Tarabella particularly dislikes the way the company gives itself the right to swipe the personal information and photos of its users, and to continue using it even if they deactivate their accounts.
It’s not just Tinder: Tarabella is also unhappy about how much personal information Runkeeper keeps about runners’ movements, even when the app is inactive. He has the same concerns about Happn, a sort of missed-connections dating service.
“The problem is always the lack of transparency, and the notion of consent. For example, the consumer has never consented to the transmission of their data to third parties when the app is offline in the case of Runkeeper or Happn,” he wrote Wednesday.
Mobile apps simplify our daily lives, he said, but they should not become a lawless zone where the consumer is systematically taken advantage of. Privacy rules should be fair, transparent and easy to understand—and respect consumers’ legal rights, he said.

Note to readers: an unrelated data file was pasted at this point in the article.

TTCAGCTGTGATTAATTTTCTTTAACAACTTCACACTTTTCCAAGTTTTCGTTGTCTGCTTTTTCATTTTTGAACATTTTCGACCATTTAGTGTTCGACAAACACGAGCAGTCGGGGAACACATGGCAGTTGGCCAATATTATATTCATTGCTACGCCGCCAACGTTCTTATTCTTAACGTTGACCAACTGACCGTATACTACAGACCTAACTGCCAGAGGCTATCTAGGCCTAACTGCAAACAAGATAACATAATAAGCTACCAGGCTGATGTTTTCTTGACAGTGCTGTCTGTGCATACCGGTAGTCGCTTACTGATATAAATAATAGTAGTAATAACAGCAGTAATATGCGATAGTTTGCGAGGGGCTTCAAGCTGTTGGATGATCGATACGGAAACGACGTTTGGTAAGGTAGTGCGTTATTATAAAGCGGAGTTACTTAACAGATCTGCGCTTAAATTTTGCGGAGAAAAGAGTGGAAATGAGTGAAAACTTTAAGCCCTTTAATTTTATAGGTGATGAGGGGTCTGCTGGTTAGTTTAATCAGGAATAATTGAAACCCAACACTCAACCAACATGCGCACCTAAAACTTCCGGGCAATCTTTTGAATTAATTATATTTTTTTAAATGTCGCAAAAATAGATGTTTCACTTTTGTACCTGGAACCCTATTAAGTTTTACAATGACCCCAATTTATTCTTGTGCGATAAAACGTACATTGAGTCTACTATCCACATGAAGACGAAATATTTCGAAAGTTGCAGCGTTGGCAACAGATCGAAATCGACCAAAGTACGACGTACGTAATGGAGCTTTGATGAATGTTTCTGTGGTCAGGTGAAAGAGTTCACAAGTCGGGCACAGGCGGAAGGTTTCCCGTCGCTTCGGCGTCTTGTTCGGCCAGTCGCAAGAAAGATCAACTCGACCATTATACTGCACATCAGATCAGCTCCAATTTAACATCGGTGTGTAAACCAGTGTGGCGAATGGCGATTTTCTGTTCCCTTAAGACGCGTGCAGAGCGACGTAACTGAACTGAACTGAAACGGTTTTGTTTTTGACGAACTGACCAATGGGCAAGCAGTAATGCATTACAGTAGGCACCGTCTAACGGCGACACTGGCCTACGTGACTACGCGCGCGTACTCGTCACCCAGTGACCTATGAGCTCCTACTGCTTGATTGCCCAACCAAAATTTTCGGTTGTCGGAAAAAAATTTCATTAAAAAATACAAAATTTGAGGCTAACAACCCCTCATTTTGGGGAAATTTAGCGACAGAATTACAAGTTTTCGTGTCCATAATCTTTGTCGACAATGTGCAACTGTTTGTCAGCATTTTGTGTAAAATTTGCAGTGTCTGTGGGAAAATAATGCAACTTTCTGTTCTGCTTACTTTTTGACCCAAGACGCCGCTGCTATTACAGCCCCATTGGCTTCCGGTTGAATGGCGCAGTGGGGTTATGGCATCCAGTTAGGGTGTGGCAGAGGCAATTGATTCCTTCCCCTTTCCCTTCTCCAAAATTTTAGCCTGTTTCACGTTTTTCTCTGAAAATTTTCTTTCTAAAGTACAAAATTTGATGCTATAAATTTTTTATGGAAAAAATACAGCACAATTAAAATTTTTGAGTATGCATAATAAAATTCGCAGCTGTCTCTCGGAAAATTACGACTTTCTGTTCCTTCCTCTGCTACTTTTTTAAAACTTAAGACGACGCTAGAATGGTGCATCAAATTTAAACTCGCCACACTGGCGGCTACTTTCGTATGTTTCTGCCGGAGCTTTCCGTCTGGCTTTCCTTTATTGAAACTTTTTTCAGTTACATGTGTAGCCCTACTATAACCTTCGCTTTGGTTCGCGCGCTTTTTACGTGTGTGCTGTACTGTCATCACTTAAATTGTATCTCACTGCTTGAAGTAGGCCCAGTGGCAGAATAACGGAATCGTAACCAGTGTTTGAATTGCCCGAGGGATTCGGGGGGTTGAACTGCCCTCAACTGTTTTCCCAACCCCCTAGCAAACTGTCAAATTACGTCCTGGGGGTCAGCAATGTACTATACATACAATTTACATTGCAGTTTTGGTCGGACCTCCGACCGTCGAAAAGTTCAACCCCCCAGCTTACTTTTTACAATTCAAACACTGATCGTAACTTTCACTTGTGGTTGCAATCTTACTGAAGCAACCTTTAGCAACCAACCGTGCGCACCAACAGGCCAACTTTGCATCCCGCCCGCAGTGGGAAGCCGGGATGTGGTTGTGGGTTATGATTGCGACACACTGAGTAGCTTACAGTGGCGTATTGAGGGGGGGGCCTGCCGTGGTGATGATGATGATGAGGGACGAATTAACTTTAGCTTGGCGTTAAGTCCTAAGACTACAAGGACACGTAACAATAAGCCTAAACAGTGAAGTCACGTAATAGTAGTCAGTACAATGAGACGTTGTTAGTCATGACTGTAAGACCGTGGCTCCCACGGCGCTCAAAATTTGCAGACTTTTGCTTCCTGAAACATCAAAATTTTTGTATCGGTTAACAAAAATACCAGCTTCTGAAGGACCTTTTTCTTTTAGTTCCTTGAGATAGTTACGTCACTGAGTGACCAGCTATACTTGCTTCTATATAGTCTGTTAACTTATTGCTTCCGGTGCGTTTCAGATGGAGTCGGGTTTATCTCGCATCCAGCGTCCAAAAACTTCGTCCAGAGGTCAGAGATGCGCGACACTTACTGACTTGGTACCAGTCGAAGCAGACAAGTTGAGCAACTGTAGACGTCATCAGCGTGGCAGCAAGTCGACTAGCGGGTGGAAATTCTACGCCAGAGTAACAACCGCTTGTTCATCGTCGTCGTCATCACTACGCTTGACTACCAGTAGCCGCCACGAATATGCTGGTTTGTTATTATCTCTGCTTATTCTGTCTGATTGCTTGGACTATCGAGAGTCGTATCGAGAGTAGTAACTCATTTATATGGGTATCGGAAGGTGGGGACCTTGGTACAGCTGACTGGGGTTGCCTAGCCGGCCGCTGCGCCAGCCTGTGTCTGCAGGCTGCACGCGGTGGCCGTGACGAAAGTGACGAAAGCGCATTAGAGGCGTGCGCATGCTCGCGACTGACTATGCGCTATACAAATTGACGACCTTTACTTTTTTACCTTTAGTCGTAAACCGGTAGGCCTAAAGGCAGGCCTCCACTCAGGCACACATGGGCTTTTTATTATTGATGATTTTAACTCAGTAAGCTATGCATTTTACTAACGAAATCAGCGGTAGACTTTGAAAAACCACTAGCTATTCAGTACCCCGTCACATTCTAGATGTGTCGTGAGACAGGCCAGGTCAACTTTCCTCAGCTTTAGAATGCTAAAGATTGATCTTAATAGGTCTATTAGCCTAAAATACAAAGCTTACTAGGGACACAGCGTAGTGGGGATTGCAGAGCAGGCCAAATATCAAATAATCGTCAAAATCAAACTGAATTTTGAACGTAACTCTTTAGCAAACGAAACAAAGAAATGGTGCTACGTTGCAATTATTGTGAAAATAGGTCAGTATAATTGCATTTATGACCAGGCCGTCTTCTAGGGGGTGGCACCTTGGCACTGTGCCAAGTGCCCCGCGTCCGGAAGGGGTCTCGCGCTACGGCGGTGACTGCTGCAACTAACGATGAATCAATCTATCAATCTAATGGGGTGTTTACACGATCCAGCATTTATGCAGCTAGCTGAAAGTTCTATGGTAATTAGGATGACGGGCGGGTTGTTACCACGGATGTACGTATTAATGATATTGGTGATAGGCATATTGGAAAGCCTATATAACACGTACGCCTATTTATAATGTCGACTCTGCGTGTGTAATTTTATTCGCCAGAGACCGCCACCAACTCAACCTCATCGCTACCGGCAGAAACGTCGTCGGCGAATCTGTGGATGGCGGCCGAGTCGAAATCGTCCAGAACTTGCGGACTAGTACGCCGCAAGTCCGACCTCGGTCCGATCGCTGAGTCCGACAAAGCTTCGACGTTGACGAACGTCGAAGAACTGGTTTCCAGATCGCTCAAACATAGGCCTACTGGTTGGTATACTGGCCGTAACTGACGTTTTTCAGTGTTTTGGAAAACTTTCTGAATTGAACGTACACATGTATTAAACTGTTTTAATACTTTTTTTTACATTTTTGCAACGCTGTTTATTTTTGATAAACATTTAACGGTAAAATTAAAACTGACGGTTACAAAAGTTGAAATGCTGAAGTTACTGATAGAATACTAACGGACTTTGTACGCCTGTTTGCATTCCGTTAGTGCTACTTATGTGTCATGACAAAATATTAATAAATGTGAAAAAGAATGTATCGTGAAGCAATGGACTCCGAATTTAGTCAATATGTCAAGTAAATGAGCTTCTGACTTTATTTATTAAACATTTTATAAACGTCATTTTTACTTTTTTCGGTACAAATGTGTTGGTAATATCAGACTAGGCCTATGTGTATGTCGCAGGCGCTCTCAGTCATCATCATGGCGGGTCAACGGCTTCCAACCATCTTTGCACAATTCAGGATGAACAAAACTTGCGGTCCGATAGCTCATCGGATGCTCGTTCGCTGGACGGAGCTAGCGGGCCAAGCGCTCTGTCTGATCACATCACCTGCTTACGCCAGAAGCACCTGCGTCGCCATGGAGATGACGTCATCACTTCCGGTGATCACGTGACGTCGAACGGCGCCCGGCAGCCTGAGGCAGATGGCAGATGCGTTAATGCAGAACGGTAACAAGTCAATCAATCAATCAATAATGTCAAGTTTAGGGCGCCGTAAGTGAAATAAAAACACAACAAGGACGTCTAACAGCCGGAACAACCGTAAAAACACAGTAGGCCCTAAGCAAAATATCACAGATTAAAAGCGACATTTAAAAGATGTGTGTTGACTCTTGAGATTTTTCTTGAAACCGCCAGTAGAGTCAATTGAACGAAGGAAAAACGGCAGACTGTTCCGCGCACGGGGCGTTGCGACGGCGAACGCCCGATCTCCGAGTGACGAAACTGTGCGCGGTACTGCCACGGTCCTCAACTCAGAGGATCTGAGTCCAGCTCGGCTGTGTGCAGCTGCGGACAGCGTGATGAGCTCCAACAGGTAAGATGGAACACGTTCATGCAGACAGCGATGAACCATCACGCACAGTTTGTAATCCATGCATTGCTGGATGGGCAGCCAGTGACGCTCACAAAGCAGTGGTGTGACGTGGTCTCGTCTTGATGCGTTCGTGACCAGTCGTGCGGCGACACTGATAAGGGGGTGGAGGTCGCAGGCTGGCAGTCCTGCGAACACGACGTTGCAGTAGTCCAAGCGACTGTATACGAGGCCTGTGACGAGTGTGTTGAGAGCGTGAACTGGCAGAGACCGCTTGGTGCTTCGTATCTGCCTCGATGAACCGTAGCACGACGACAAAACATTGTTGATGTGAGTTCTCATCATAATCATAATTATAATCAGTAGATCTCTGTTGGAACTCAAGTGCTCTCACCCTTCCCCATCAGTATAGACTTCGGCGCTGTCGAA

But in calling for an investigation by the European Commission, Tarabella appears to be swiping the wrong way.
While some laws, such as those on competition and cartels, are both enacted and enforced by the Commission, the rules on privacy and protecting consumers from unfair contract terms are for national data protection authorities to enforce, a Commission spokeswoman said Thursday.
Tarabella, a Belgian MEP, may find a better match with the Belgian Privacy Commission, responsible for protecting the personal information of Belgian citizens.
Authorities in other countries, however, are taking an interest.
Earlier this year the Norwegian Consumer Council launched a campaign calling on app developers to respect their users’ privacy.
In an entertaining video, it invited users to imagine what life would be like if everyone treated personal information the way some apps do, by setting up a market stall selling intimate photos of strangers.
Norway is not a member of the EU, although it is a member of the European Economic Area, where EU privacy and consumer protection rules also apply.